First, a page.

I think from memory you were first to leave Hanoi after Razzle’s death.  Can you tell us a little about your memories of him?

 

He was a very close friend and a beautiful guy, I still miss him. Too much fun to be around, a fckn ray of sunshine.

 

 Where were you all at, at that time, emotionally?

 

We were chemically induced emotionally

 

Some music papers reported that you had disappeared and gone back into graphic design, but you always seemed to be playing with someone – did you ever consider stopping being a professional musician?

 

Yea, after Hanoi I was burnt out…..but I got the scratch that you cant itch and let fate take over….

 

Your first encounter with the New York Dolls professionally came when you played a few shows with Johnny Thunders and Jerry Nolan in 1987?  How were those shows?

 

Actually in -84, when Hanoi toured w Thunders, Nolan on drums, they became friends whom I stayed in touch w after Hanoi split up. I did shows with Johnny in ‘86 and again in ‘88, Thunders and Nolan were 2 giants of R’n’R for me, I looooved playing w them, and now I have a privilege of working w the 2 other giants…..

 

How was the whole Jetboy experience that followed?

 

It was ok, you know, living in LA, in sunshine, being driven around by big-breasted American women and spending my nights in the CatHouse, a funny and somewhat surreal experience…

 

Something I heard about recently was that you also played with Mark Ford (of Burning Tree and later of the Black Crowes) in a covers band, all this at the same time as playing with Jetboy and continuing to play with Johnny Thunders. Do you prefer to keep yourself that busy rather than have downtime?

 

I love playing and get bored easy, if something good knocks on my door and I have the time I usually take it.
 If nothings knocking on my door, I start knocking on doors….don’t take me wrong, I need my leisure time as well, I got the need to chill…..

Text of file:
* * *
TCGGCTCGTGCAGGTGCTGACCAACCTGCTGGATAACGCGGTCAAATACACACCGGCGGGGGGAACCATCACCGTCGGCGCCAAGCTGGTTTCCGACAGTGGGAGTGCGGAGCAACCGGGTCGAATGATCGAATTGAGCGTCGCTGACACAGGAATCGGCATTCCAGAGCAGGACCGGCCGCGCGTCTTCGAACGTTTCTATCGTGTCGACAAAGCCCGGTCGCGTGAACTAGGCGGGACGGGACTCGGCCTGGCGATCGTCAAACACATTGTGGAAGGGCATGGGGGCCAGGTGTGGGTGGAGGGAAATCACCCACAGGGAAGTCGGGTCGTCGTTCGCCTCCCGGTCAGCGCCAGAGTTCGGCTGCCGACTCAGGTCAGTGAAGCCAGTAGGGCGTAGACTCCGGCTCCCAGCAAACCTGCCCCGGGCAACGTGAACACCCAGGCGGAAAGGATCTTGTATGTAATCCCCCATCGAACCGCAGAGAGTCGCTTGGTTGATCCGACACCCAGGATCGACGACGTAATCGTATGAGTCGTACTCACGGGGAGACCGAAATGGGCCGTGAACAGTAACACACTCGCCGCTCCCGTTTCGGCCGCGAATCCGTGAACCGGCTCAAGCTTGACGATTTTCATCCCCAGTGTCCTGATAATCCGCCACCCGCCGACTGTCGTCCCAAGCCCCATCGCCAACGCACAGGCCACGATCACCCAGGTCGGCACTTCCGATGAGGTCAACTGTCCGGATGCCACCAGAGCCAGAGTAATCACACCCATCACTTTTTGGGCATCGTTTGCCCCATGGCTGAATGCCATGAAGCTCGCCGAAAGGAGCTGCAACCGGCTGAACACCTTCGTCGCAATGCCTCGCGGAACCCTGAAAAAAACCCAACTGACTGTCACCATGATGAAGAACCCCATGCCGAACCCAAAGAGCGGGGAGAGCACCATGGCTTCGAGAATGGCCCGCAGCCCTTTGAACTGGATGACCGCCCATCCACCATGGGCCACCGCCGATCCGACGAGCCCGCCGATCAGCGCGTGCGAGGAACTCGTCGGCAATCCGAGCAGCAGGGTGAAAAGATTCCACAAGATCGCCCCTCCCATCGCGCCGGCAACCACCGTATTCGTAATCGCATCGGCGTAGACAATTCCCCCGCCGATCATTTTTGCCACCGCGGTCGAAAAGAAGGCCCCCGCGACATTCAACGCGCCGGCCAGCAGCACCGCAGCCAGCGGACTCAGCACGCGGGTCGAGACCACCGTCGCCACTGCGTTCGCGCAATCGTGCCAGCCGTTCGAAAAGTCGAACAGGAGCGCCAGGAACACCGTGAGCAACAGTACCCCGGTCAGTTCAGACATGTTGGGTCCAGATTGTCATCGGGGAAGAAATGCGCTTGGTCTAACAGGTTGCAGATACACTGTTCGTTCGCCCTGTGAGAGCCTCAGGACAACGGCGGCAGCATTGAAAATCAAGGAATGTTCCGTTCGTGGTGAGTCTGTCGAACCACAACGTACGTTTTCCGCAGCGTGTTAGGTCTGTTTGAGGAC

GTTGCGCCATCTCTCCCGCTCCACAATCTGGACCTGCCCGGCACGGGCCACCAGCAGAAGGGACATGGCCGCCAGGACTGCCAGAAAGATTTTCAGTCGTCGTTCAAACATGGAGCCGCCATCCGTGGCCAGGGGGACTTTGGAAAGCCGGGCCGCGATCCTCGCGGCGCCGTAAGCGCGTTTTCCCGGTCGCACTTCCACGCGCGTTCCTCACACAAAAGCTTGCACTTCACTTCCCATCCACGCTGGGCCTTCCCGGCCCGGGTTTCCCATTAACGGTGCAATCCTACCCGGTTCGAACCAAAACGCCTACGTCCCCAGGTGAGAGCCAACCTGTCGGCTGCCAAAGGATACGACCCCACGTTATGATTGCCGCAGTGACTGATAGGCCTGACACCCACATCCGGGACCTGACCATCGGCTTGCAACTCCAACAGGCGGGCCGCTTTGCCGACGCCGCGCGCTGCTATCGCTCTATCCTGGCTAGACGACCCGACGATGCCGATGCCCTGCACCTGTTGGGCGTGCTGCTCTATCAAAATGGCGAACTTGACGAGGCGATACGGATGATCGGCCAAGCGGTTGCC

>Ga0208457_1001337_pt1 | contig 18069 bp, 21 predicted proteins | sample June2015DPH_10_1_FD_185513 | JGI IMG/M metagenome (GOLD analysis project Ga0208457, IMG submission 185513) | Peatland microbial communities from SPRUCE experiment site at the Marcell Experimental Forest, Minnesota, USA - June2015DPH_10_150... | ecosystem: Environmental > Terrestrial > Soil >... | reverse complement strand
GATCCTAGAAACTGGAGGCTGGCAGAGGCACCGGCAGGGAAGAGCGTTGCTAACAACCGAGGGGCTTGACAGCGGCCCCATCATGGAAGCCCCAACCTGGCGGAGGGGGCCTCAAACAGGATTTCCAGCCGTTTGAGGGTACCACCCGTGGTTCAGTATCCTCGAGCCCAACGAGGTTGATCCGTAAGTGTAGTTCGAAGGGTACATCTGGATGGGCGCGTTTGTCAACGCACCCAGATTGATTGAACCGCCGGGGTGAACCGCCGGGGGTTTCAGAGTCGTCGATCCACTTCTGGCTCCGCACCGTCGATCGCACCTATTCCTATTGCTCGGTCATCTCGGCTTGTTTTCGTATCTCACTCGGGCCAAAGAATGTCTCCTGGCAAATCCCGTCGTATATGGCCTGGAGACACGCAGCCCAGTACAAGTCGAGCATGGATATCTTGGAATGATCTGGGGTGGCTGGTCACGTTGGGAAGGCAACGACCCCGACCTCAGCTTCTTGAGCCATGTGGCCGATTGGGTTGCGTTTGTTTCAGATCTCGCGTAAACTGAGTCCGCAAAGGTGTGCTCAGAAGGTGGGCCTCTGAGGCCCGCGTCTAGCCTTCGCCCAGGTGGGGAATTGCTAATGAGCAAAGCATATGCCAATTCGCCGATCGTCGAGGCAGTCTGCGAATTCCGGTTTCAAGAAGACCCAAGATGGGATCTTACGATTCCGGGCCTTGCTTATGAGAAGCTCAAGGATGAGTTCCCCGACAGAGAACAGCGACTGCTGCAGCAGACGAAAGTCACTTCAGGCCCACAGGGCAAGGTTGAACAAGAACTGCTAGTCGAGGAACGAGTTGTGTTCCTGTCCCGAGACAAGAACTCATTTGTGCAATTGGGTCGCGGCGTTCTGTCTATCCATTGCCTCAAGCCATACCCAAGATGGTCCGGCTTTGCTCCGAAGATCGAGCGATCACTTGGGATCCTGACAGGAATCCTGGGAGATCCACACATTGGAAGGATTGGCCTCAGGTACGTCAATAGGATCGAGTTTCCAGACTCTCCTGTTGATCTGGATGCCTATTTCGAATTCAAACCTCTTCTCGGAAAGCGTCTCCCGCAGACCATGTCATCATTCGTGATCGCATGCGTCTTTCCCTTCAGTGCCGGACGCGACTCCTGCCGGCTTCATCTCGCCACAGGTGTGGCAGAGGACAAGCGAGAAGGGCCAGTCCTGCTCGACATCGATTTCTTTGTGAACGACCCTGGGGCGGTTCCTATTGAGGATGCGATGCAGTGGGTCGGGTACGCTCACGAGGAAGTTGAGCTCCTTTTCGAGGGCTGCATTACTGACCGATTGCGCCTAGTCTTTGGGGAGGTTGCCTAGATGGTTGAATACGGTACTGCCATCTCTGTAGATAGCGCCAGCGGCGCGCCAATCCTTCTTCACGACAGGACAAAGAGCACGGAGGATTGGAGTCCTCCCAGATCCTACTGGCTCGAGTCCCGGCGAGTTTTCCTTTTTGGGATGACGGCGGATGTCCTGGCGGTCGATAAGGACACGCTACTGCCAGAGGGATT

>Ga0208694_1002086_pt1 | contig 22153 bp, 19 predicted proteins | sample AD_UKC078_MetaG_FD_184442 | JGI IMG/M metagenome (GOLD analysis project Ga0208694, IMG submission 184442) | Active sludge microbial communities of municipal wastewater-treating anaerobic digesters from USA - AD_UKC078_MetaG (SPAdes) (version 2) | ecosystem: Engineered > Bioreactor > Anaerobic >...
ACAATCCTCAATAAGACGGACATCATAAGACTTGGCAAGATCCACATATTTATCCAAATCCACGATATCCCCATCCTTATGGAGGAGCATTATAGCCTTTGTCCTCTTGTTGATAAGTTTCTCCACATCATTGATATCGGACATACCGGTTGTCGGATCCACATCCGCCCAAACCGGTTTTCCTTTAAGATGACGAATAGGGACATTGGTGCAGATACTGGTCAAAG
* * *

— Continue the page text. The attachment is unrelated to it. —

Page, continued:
And you managed just the one gig with Mike in LA in 1988!  How did that come about?

 

He was in town, lookin’ for some biz connections, we put a band together and rocked it, simple as that, just a one off.

 

Then there was Smack, and Jerusalem Slim.  I never managed to track down the  Smack album, but despite what you hear about Jerusalem Slim and the Mike v Steve infighting the album had its moments. What was your take?

 

I hate that record, what a waste of time and $$$

 

These were busy days – playing with so many different artists.  Did you ever pause for breath?

 

They weren’t as busy as my days are now… what the fuck happened..?

 

What are your memories of playing with Alison Gordy? There was another Johnny Thunders connection there?

 

I love Alison, it was a fun NYC gig, I just saw her the other day, wish she would get into singing again…

 

Then you and Mike were together again in Demolition 23, where Nasty briefly joined you. What caused the split? I really liked what you guys had going there?

 

Demolition 23 was and remains one of my favorite bands. The original guitarist got hit by a van after copping smack on Avenue C and couldn’t do the tours so we called Nasty, I think Nasty already was done with the music biz in his heart and the thing just fizzled after he quit, what a shame…

 

And then in 1995 you formed Mad Juana with your wife - a very cool band that you still play with. I love the sound – I hear the Clash meets Gogol Bordello in a dark alley after listening to the Velvets in a Mexican bar – how would you categorise your sound?

 

Just like that, I should cop that for our bio……

 

Can you tell us the story behind Demolition 23’s name?